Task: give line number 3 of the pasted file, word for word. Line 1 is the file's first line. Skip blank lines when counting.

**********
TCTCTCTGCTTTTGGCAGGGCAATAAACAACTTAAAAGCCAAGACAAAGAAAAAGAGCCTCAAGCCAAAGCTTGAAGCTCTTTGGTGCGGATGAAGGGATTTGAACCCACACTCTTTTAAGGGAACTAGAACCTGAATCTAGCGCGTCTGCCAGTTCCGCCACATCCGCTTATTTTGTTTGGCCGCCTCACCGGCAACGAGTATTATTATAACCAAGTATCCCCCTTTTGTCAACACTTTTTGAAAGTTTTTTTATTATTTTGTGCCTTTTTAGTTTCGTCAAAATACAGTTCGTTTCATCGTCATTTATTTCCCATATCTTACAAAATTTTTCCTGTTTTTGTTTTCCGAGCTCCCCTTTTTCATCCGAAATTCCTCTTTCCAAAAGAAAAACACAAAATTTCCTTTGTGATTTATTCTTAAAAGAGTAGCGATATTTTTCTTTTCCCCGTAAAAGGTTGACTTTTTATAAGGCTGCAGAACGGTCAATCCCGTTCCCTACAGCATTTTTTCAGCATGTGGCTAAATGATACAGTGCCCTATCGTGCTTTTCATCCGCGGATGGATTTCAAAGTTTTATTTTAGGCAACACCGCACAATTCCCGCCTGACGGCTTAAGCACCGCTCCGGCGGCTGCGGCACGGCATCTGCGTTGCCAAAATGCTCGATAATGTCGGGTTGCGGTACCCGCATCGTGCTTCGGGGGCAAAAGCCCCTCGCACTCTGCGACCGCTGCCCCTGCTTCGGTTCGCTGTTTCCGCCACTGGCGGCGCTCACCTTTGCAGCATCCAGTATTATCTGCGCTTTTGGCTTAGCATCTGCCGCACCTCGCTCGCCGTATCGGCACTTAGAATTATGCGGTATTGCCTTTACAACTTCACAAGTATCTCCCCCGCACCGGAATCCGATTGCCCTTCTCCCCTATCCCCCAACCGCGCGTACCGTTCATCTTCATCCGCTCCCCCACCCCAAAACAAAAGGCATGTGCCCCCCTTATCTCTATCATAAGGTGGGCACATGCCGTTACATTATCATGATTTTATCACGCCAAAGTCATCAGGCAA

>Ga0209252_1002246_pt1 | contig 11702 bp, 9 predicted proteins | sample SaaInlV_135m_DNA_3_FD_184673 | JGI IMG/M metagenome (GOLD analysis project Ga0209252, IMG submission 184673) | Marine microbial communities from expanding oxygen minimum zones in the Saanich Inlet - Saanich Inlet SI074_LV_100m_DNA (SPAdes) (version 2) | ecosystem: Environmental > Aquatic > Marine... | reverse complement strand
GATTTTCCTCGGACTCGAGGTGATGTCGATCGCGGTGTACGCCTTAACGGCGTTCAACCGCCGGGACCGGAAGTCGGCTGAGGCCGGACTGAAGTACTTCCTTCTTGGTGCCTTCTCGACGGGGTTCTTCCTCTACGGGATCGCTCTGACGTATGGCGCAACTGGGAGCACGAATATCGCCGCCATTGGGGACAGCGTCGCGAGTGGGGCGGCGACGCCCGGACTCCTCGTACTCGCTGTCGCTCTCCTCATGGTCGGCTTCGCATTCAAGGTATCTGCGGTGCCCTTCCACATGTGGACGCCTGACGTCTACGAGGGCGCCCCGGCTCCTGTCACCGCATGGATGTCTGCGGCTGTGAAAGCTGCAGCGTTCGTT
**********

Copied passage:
GATTTTCCTCGGACTCGAGGTGATGTCGATCGCGGTGTACGCCTTAACGGCGTTCAACCGCCGGGACCGGAAGTCGGCTGAGGCCGGACTGAAGTACTTCCTTCTTGGTGCCTTCTCGACGGGGTTCTTCCTCTACGGGATCGCTCTGACGTATGGCGCAACTGGGAGCACGAATATCGCCGCCATTGGGGACAGCGTCGCGAGTGGGGCGGCGACGCCCGGACTCCTCGTACTCGCTGTCGCTCTCCTCATGGTCGGCTTCGCATTCAAGGTATCTGCGGTGCCCTTCCACATGTGGACGCCTGACGTCTACGAGGGCGCCCCGGCTCCTGTCACCGCATGGATGTCTGCGGCTGTGAAAGCTGCAGCGTTCGTT